Mathe Altery was born 12 September 1927 and as far as my research can note is one of only three contestants from this first contest who is still living at the age of 92. Le Temps Perdu (Lost Time) was the song she presented at the contest. The song was a collaboration of it's composer, Andre Lodge and lyricist, Rachele Thoreau. Mathe Altery continued her career with success in music and film.

Luxembourg also opted for an internal selection process and that result was Michele Arnoud who would represent the small nation for both songs. Despite being able to send a representative to the contest, Luxembourg was unable to send the two person jury to the contest and so the jury from Switzerland voted on their behalf, a fact that has plagued the legitimacy of the first contest ever since.

Luxembourg 1956: Michele Arnoud
Michele Arnoud

Michele Arnoud was born 18 March 1919. In 1998, 79 years after her birth, Michele passed away on 30 August, barely two weeks after her birthday. She will forever be remembered for her French language song Ne Crois Pas (Don't Believe) written by Christian Guitreau.

The Sanremo Music Festival wasn't only the inspiration for the Eurovision Song Contest but it also served as the selection process for the competitors from Italy. The contest began in 1951 and so 1956 would have been it's sixth edition. The festival is a three night event and consists of two semi-finals of ten song each and then the final which consists of ten songs, the top five from each semi-final. In 1956 out of a field of 20 songs and 6 singers the top two were chosen to represent Italy at the inaugural ESC.

Franca Raimondi was the first to represent Italy, performing in the 7th spot of the night and effectively concluding the first half of the program. She had won in Sanremo with the song Aprite le finestre (Open the windows) composed by Virigilio Panzuti with lyrics by Pino Perotti. Born on 8 July 8 1932 Franca ultimately passed away in 1988 at the age of 56 on 28 August.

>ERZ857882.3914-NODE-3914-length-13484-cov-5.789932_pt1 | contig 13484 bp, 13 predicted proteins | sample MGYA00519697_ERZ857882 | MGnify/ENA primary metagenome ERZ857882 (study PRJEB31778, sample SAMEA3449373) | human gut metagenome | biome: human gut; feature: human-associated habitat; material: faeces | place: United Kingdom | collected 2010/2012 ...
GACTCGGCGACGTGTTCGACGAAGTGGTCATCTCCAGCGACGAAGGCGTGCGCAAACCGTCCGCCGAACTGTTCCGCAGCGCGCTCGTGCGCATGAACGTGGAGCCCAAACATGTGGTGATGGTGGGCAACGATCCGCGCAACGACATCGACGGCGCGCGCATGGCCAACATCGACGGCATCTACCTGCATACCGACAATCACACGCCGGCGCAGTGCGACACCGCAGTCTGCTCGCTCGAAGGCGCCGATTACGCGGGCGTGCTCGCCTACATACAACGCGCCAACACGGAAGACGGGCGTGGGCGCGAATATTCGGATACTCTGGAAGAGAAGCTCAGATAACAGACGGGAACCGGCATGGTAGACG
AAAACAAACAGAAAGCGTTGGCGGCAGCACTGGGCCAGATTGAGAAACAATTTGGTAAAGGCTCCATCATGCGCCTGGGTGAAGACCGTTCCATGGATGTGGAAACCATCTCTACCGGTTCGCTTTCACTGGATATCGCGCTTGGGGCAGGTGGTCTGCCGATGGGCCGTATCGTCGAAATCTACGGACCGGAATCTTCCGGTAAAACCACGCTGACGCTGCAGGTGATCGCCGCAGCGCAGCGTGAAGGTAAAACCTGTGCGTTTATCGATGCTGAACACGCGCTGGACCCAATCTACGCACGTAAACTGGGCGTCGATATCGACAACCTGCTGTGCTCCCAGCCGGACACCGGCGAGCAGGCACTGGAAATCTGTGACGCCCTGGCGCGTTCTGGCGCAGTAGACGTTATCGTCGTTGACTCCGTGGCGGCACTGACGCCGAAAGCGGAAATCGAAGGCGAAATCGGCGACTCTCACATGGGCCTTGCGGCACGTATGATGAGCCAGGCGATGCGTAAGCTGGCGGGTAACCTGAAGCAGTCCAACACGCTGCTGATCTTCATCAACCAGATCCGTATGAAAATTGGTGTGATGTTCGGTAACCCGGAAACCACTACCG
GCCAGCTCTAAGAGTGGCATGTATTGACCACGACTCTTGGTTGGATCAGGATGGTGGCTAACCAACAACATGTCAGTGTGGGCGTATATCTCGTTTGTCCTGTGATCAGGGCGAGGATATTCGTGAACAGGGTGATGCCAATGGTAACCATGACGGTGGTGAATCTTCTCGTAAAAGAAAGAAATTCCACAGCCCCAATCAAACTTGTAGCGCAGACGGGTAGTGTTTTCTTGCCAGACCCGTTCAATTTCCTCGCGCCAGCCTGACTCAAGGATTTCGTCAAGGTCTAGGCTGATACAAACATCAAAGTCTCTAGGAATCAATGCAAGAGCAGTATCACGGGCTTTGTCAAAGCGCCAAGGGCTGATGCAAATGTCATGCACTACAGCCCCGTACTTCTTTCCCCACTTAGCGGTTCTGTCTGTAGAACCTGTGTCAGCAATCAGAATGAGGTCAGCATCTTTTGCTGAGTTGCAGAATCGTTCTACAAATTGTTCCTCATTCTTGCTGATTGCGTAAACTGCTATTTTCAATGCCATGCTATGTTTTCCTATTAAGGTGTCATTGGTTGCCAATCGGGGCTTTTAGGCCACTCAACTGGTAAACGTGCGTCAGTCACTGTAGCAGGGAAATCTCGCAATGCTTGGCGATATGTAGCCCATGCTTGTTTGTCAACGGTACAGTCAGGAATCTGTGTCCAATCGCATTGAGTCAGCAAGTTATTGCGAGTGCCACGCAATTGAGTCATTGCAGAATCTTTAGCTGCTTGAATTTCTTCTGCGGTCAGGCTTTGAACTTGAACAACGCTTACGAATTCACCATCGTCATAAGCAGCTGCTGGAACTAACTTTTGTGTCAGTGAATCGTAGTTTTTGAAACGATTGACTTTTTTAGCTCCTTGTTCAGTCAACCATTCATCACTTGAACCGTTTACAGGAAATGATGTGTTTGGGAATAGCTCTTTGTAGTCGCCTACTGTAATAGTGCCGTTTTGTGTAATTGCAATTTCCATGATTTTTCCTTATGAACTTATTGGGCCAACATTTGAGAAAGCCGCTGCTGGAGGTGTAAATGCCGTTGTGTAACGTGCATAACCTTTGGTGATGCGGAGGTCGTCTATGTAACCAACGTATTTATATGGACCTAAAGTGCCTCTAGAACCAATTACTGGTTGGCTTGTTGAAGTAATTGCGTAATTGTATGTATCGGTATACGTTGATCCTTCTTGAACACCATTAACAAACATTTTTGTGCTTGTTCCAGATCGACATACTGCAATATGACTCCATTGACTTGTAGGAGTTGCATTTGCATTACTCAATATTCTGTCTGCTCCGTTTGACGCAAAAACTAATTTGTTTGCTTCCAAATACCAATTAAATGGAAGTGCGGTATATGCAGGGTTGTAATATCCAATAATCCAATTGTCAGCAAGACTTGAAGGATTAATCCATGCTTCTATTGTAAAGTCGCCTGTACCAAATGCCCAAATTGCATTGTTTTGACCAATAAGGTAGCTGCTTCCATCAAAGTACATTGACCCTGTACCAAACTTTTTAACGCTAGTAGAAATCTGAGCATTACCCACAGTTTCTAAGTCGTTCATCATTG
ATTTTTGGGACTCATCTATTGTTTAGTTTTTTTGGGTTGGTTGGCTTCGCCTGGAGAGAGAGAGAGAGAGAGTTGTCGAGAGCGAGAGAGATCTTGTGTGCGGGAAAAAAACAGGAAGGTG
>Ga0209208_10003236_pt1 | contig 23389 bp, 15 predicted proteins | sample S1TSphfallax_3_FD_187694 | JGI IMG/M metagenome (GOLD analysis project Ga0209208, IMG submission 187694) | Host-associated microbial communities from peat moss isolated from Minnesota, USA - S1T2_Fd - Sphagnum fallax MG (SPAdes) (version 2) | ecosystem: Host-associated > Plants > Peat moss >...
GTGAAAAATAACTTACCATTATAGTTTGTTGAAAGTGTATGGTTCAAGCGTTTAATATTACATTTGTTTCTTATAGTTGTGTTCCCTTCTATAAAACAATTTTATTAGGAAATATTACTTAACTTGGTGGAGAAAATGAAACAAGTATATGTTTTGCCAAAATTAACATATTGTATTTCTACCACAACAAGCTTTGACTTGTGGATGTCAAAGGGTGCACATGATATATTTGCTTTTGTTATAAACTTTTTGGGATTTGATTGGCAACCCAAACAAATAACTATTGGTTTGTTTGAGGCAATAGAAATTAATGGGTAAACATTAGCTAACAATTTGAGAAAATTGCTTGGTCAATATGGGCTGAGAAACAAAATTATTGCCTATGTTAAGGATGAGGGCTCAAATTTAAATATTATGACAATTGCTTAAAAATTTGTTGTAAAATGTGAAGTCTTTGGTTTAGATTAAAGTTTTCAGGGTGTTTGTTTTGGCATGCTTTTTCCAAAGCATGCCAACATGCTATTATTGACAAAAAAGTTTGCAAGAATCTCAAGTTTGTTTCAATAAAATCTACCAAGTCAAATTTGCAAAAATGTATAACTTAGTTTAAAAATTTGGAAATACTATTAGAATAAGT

Last seven songs

For the second half of the program the country running order remained the same and so we begin in the 8th spot with the Netherlands second song Voorgoed Voorbij (Over Forever) by Jelle de Vries and performed by Corry Brokken. Brokken was born on 3 December 1932 and throughout her career enjoyed success and defeat, winning the contest in 1957 and then the following year tying for last place, making her the only artist to come in first and last in the contest. In 1976 she left music to persue law and eventually became a judge. She passed away on 31 May 2016 but I am sure she would be pleased to see the contest return to the Netherlands.

Following our running order our next nation is our host, Switzerland and their sole representative, Lys Assia. For her second performance she brings us Refrain which in it's original form was titled "Refrains". The song was composed by Geo Voumard with lyrics by Emile Gardaz. As we all know this song would ultimately be the winner of the contest and Lys Assia would forever go down in history as the first winner of the Eurovision Song Contest. Lys Assia would return and attempt to return to the contest many more times but would never repeat the success brought to her in that first contest.